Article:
Something alarming happened to me recently. While perusing Wikipedia, as I often do, I stumbled upon an entry for a philosophy called hauntology, and I couldn't be more upset about it. I was under the assumption that I alone was "haunted by the nostalgia of lost futures", and just for once I'd like to be seen as the visionary that I am, and not some Johnny-Come-Lately to a philosophy coined by Jacques Derrida in 1993. Don't you just hate it when that happens?
Here I am, sitting here minding my own business listening to the cheesy, futuristic lounge of Frank Comstock and His Orchestra's "Music From Outer Space", with a tab open to an online emulator for the Roland TR-808 drum machine that I will never use, and watching a documentary about men who are trying to build time machines, and who even does all that? Apparently, not just me, or else these things wouldn't exist. Or would they?
I suppose there are people out there who are "exploring ideas related to temporal disjunction, retrofuturism, cultural memory, and esoteric cultural references from the past", and those people need to get out of my scene and its rich, ironic aesthetic. This town ain't big enough for the both of us.
Again, here I am, trying to be as original as all get-out, and there are others out there that are into "vintage analog synthesisers, library music, old science-fiction and pulp horror programs (including the soundtracks of the BBC Radiophonic Workshop), musique concrète and found sounds, dub and English psychedelia, and 1970s public informational films.", and why are those people copying everything I do? Get out of my scene, you bunch of poseurs.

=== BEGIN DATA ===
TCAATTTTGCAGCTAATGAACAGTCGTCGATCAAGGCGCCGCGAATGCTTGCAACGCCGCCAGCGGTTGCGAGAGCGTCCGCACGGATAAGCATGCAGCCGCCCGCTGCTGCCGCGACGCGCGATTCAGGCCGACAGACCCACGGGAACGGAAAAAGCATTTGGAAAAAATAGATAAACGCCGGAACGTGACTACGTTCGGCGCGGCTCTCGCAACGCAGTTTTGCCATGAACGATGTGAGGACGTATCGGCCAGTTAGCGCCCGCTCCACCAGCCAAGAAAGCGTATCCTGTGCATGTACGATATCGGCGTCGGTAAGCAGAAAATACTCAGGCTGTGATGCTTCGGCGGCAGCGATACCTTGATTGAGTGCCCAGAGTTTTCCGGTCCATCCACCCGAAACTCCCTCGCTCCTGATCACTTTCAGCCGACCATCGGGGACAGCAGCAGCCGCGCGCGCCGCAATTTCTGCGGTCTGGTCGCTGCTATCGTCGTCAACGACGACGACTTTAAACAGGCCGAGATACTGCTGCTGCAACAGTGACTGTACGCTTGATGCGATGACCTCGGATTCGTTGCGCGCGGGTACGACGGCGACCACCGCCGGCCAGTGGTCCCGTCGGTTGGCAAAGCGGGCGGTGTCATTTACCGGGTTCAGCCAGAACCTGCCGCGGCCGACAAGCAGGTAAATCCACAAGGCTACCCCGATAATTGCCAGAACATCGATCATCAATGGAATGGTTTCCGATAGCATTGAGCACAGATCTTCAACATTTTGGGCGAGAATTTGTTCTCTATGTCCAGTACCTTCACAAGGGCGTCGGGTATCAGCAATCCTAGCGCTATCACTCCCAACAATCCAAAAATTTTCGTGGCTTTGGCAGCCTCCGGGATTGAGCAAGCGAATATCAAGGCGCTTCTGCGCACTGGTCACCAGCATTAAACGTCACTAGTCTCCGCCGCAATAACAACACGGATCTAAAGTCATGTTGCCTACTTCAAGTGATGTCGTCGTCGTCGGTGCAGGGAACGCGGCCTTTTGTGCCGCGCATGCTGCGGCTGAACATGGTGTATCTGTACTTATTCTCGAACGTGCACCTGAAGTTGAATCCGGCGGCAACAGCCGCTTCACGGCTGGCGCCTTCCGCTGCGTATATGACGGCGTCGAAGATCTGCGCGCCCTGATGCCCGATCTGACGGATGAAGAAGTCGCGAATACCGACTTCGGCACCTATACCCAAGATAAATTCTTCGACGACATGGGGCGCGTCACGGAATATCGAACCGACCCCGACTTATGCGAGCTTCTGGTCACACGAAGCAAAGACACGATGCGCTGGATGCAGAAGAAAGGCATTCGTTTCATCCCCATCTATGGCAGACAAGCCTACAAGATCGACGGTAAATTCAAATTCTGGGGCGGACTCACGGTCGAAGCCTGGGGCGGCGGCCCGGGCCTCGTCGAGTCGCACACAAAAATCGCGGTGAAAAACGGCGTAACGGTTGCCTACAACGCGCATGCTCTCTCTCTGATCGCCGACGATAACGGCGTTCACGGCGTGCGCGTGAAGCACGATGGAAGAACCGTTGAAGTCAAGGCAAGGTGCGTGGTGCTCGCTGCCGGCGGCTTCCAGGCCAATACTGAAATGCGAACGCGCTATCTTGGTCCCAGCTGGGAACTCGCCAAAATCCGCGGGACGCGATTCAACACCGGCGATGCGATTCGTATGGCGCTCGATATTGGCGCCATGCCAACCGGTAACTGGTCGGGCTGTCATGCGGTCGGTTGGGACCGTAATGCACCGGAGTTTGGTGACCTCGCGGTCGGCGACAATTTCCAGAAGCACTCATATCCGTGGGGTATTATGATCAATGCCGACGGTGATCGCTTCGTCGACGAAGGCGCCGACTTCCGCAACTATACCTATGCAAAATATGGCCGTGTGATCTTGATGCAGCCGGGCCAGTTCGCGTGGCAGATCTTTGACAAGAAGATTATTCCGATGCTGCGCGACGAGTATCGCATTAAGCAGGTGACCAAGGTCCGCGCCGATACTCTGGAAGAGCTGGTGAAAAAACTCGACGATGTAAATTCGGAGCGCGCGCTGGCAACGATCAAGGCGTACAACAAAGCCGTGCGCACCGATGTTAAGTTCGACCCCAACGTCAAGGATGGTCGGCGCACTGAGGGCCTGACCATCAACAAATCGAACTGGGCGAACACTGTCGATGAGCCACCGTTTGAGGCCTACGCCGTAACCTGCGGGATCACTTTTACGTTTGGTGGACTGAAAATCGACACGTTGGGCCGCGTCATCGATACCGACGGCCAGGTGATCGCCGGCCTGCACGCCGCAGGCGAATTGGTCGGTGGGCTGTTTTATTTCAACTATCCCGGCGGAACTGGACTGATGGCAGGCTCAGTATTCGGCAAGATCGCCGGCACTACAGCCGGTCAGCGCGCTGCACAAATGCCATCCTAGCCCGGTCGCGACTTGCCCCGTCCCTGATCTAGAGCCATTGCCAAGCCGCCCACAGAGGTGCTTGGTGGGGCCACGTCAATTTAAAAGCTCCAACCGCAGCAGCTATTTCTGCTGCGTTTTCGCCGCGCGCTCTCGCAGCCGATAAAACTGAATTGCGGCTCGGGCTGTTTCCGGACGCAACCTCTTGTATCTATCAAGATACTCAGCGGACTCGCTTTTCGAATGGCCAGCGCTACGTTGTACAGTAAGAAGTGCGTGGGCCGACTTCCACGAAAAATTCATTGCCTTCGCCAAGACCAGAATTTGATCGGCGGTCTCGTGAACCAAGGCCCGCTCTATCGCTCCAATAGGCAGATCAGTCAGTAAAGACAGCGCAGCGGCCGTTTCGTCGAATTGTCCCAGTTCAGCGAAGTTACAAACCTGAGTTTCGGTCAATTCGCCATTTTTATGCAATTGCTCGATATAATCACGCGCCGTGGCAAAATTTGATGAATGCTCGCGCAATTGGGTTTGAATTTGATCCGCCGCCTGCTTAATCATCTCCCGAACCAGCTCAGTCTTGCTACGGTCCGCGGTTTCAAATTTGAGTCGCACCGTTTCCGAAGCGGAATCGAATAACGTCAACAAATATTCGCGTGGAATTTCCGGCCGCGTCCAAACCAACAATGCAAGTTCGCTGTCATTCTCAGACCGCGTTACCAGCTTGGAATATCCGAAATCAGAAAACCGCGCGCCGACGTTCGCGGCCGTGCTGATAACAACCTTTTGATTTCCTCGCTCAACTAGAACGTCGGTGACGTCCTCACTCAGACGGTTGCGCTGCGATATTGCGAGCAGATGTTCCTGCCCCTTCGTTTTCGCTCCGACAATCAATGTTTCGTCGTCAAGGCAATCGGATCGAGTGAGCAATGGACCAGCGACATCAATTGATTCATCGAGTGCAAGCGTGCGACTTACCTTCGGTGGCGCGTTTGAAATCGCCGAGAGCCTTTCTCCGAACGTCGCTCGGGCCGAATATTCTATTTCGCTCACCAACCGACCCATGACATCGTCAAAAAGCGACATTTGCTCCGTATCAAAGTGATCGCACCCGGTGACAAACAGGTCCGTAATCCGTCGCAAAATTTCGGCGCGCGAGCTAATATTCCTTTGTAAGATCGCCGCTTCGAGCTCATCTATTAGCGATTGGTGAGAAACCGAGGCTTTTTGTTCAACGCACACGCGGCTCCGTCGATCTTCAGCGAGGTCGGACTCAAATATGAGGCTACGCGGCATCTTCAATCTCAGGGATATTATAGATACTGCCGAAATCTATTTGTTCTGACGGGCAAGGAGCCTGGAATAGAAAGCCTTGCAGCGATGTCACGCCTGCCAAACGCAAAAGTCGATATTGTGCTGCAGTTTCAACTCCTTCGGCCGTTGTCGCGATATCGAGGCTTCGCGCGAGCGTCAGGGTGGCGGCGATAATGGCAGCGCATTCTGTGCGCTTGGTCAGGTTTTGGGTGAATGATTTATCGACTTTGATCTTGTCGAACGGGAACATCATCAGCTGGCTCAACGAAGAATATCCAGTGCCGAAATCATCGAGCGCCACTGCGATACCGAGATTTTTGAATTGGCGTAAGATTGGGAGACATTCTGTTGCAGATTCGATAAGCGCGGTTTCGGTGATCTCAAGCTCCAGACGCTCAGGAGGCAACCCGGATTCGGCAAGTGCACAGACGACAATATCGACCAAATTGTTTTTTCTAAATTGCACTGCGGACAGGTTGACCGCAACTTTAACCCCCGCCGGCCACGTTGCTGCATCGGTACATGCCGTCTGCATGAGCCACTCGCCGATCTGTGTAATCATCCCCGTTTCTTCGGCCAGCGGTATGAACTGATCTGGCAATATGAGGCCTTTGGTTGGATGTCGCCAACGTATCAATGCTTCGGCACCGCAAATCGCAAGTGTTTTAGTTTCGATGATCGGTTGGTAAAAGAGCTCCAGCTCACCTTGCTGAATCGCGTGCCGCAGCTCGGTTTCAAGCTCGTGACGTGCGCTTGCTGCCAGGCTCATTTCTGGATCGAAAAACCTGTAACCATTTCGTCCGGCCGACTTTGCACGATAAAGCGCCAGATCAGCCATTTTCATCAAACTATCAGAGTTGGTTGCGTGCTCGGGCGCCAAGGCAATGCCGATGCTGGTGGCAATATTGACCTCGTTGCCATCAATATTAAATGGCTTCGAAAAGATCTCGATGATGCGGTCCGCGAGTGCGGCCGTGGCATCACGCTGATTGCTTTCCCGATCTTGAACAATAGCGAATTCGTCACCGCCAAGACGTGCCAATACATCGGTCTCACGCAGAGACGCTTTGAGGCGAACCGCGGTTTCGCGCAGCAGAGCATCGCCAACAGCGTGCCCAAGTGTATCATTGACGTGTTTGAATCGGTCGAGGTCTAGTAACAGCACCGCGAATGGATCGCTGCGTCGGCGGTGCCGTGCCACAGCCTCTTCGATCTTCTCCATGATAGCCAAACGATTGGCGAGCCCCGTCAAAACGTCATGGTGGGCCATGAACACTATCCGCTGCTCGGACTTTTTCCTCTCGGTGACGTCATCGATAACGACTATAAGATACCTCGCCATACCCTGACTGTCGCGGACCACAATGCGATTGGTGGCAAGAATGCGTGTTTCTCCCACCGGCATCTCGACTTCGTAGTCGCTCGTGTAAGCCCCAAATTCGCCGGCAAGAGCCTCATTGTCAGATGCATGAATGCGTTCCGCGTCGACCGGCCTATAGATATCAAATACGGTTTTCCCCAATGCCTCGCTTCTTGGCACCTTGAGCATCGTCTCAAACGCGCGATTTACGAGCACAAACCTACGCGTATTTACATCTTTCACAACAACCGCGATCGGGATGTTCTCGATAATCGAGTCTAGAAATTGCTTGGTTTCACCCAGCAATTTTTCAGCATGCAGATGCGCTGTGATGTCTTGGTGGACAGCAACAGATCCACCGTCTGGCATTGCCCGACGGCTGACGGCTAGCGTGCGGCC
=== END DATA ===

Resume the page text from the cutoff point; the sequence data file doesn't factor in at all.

Here I sit, heartbroken for the lack of hovering, anti-gravity vehicles because you all insist on cars, and lo and behold, someone has already pined over it.
Thanks for nothing.
Anyway, How To Build a Time Machine is an interesting documentary about two men who created their own time machines. One guy is a film professional who worked on Pee Wee's Playhouse, and built a hand tooled marble, brass, and mahogany replica of the original machine from the 1960 film The Time Machine directed by George Pal. The other subject of the documentary is a scientist who is attempting to create an actual, working time machine utilizing a ring of lasers that drags a neutron around a circle of light. Throughout the film, explanations of film techniques including stop motion, time lapse, and montage, and discussions of the theory of relativity and black holes are integrated into footage of the building of each machine.
An astonishing moment occurs in the film when the film-maker visits a guy who owns the original time machine prop from the film, and casually shows the collector has the original metal skeleton of the King Kong puppet, and the costume from the 1940s serial The Adventures of Captain Marvel, which caused me to gasp in amazement.
Don't even get me started on how I feel about the new Shazam film, slated for release in 2019, which is in the future. That's a discussion for another day, which will also be in the future.
Anyway, How to Build A Time Machine is a fascinating look at obsession, regret, and the struggle with imperfection.
*All the quotes are attributed to the original wikipedia article on hauntology, found at this link if you're interested, but seriously, get out of my scene.